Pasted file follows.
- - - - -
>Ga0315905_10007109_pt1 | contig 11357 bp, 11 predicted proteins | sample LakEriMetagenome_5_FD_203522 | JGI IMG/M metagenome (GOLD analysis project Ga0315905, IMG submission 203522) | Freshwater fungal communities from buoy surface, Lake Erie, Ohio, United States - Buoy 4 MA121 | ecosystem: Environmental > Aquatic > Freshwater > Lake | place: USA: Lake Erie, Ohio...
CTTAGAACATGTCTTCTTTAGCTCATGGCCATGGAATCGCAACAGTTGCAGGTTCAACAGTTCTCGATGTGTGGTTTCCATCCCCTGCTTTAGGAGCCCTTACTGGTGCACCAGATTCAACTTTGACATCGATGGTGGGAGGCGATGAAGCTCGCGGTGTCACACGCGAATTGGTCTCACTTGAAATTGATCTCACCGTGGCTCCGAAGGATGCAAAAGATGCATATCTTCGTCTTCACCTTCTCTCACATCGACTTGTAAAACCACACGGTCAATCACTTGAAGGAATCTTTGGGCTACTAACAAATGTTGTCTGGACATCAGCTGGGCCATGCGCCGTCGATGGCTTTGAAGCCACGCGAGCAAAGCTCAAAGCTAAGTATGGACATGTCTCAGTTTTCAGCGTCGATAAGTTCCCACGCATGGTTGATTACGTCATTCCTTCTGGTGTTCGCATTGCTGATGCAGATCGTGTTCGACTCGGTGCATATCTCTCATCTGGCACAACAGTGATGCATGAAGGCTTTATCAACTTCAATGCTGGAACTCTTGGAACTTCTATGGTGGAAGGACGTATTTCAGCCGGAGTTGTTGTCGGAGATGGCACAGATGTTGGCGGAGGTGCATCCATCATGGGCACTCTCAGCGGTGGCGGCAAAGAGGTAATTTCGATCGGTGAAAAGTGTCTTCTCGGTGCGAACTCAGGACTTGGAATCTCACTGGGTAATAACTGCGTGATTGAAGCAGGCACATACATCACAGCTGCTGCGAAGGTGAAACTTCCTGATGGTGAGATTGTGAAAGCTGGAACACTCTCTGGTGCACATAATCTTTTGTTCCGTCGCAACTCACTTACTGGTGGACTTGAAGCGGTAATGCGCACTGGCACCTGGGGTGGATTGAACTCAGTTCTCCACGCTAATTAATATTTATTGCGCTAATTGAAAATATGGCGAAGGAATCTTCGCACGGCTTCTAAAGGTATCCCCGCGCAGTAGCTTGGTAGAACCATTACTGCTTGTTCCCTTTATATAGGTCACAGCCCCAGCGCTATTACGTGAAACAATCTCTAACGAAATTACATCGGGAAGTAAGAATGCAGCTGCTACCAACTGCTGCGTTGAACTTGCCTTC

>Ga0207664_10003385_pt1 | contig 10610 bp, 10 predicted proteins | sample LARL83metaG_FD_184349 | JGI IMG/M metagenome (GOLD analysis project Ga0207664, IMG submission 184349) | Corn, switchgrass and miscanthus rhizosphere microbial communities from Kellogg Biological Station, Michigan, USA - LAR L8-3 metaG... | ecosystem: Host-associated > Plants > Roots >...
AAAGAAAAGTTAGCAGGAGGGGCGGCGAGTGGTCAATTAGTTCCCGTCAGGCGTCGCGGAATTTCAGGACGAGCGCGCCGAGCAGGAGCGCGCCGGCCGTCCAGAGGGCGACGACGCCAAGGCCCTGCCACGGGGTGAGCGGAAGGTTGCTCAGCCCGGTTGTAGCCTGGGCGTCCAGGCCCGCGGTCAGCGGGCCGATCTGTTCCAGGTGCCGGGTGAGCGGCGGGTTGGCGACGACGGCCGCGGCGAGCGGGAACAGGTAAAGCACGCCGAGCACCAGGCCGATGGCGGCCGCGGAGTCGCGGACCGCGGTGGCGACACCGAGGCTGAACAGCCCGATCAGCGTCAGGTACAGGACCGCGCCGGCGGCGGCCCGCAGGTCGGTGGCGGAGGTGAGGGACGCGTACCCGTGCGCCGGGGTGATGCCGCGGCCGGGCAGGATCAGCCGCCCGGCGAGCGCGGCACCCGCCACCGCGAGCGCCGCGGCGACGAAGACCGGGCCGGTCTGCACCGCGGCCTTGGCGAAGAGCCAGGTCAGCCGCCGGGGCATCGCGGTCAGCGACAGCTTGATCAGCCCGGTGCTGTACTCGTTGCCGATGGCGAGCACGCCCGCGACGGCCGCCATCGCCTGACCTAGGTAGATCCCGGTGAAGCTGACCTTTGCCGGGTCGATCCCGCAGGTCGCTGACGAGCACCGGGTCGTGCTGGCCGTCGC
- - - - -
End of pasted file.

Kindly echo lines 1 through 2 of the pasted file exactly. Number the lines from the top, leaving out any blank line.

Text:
>Ga0315905_10007109_pt1 | contig 11357 bp, 11 predicted proteins | sample LakEriMetagenome_5_FD_203522 | JGI IMG/M metagenome (GOLD analysis project Ga0315905, IMG submission 203522) | Freshwater fungal communities from buoy surface, Lake Erie, Ohio, United States - Buoy 4 MA121 | ecosystem: Environmental > Aquatic > Freshwater > Lake | place: USA: Lake Erie, Ohio...
CTTAGAACATGTCTTCTTTAGCTCATGGCCATGGAATCGCAACAGTTGCAGGTTCAACAGTTCTCGATGTGTGGTTTCCATCCCCTGCTTTAGGAGCCCTTACTGGTGCACCAGATTCAACTTTGACATCGATGGTGGGAGGCGATGAAGCTCGCGGTGTCACACGCGAATTGGTCTCACTTGAAATTGATCTCACCGTGGCTCCGAAGGATGCAAAAGATGCATATCTTCGTCTTCACCTTCTCTCACATCGACTTGTAAAACCACACGGTCAATCACTTGAAGGAATCTTTGGGCTACTAACAAATGTTGTCTGGACATCAGCTGGGCCATGCGCCGTCGATGGCTTTGAAGCCACGCGAGCAAAGCTCAAAGCTAAGTATGGACATGTCTCAGTTTTCAGCGTCGATAAGTTCCCACGCATGGTTGATTACGTCATTCCTTCTGGTGTTCGCATTGCTGATGCAGATCGTGTTCGACTCGGTGCATATCTCTCATCTGGCACAACAGTGATGCATGAAGGCTTTATCAACTTCAATGCTGGAACTCTTGGAACTTCTATGGTGGAAGGACGTATTTCAGCCGGAGTTGTTGTCGGAGATGGCACAGATGTTGGCGGAGGTGCATCCATCATGGGCACTCTCAGCGGTGGCGGCAAAGAGGTAATTTCGATCGGTGAAAAGTGTCTTCTCGGTGCGAACTCAGGACTTGGAATCTCACTGGGTAATAACTGCGTGATTGAAGCAGGCACATACATCACAGCTGCTGCGAAGGTGAAACTTCCTGATGGTGAGATTGTGAAAGCTGGAACACTCTCTGGTGCACATAATCTTTTGTTCCGTCGCAACTCACTTACTGGTGGACTTGAAGCGGTAATGCGCACTGGCACCTGGGGTGGATTGAACTCAGTTCTCCACGCTAATTAATATTTATTGCGCTAATTGAAAATATGGCGAAGGAATCTTCGCACGGCTTCTAAAGGTATCCCCGCGCAGTAGCTTGGTAGAACCATTACTGCTTGTTCCCTTTATATAGGTCACAGCCCCAGCGCTATTACGTGAAACAATCTCTAACGAAATTACATCGGGAAGTAAGAATGCAGCTGCTACCAACTGCTGCGTTGAACTTGCCTTC